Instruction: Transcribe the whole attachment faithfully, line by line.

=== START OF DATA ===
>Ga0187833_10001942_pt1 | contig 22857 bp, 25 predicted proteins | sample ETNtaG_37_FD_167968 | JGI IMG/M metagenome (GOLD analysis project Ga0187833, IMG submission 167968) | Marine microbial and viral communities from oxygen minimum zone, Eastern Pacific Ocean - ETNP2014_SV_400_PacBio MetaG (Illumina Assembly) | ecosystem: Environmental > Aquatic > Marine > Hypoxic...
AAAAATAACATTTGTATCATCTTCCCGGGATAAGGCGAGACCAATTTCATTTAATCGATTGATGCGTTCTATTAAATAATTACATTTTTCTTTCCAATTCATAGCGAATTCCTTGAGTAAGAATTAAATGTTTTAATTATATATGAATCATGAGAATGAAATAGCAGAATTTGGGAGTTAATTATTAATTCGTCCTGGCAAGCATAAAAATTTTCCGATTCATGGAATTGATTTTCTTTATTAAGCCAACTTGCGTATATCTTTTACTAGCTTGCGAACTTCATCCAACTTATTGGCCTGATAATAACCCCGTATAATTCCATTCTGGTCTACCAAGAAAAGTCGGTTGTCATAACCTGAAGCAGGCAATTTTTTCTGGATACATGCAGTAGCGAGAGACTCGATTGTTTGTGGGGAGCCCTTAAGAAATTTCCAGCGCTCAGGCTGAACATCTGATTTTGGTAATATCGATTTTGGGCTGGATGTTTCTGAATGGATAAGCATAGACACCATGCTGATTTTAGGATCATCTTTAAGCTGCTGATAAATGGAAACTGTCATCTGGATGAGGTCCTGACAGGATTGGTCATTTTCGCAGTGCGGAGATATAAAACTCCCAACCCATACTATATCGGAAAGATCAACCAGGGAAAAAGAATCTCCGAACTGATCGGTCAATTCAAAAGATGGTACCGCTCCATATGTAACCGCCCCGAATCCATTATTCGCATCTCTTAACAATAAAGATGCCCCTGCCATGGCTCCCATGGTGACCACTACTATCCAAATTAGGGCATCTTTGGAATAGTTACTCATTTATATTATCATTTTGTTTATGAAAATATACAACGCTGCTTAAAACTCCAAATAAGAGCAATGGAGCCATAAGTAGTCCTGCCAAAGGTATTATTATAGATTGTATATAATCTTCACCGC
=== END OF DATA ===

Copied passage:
>Ga0187833_10001942_pt1 | contig 22857 bp, 25 predicted proteins | sample ETNtaG_37_FD_167968 | JGI IMG/M metagenome (GOLD analysis project Ga0187833, IMG submission 167968) | Marine microbial and viral communities from oxygen minimum zone, Eastern Pacific Ocean - ETNP2014_SV_400_PacBio MetaG (Illumina Assembly) | ecosystem: Environmental > Aquatic > Marine > Hypoxic...
AAAAATAACATTTGTATCATCTTCCCGGGATAAGGCGAGACCAATTTCATTTAATCGATTGATGCGTTCTATTAAATAATTACATTTTTCTTTCCAATTCATAGCGAATTCCTTGAGTAAGAATTAAATGTTTTAATTATATATGAATCATGAGAATGAAATAGCAGAATTTGGGAGTTAATTATTAATTCGTCCTGGCAAGCATAAAAATTTTCCGATTCATGGAATTGATTTTCTTTATTAAGCCAACTTGCGTATATCTTTTACTAGCTTGCGAACTTCATCCAACTTATTGGCCTGATAATAACCCCGTATAATTCCATTCTGGTCTACCAAGAAAAGTCGGTTGTCATAACCTGAAGCAGGCAATTTTTTCTGGATACATGCAGTAGCGAGAGACTCGATTGTTTGTGGGGAGCCCTTAAGAAATTTCCAGCGCTCAGGCTGAACATCTGATTTTGGTAATATCGATTTTGGGCTGGATGTTTCTGAATGGATAAGCATAGACACCATGCTGATTTTAGGATCATCTTTAAGCTGCTGATAAATGGAAACTGTCATCTGGATGAGGTCCTGACAGGATTGGTCATTTTCGCAGTGCGGAGATATAAAACTCCCAACCCATACTATATCGGAAAGATCAACCAGGGAAAAAGAATCTCCGAACTGATCGGTCAATTCAAAAGATGGTACCGCTCCATATGTAACCGCCCCGAATCCATTATTCGCATCTCTTAACAATAAAGATGCCCCTGCCATGGCTCCCATGGTGACCACTACTATCCAAATTAGGGCATCTTTGGAATAGTTACTCATTTATATTATCATTTTGTTTATGAAAATATACAACGCTGCTTAAAACTCCAAATAAGAGCAATGGAGCCATAAGTAGTCCTGCCAAAGGTATTATTATAGATTGTATATAATCTTCACCGC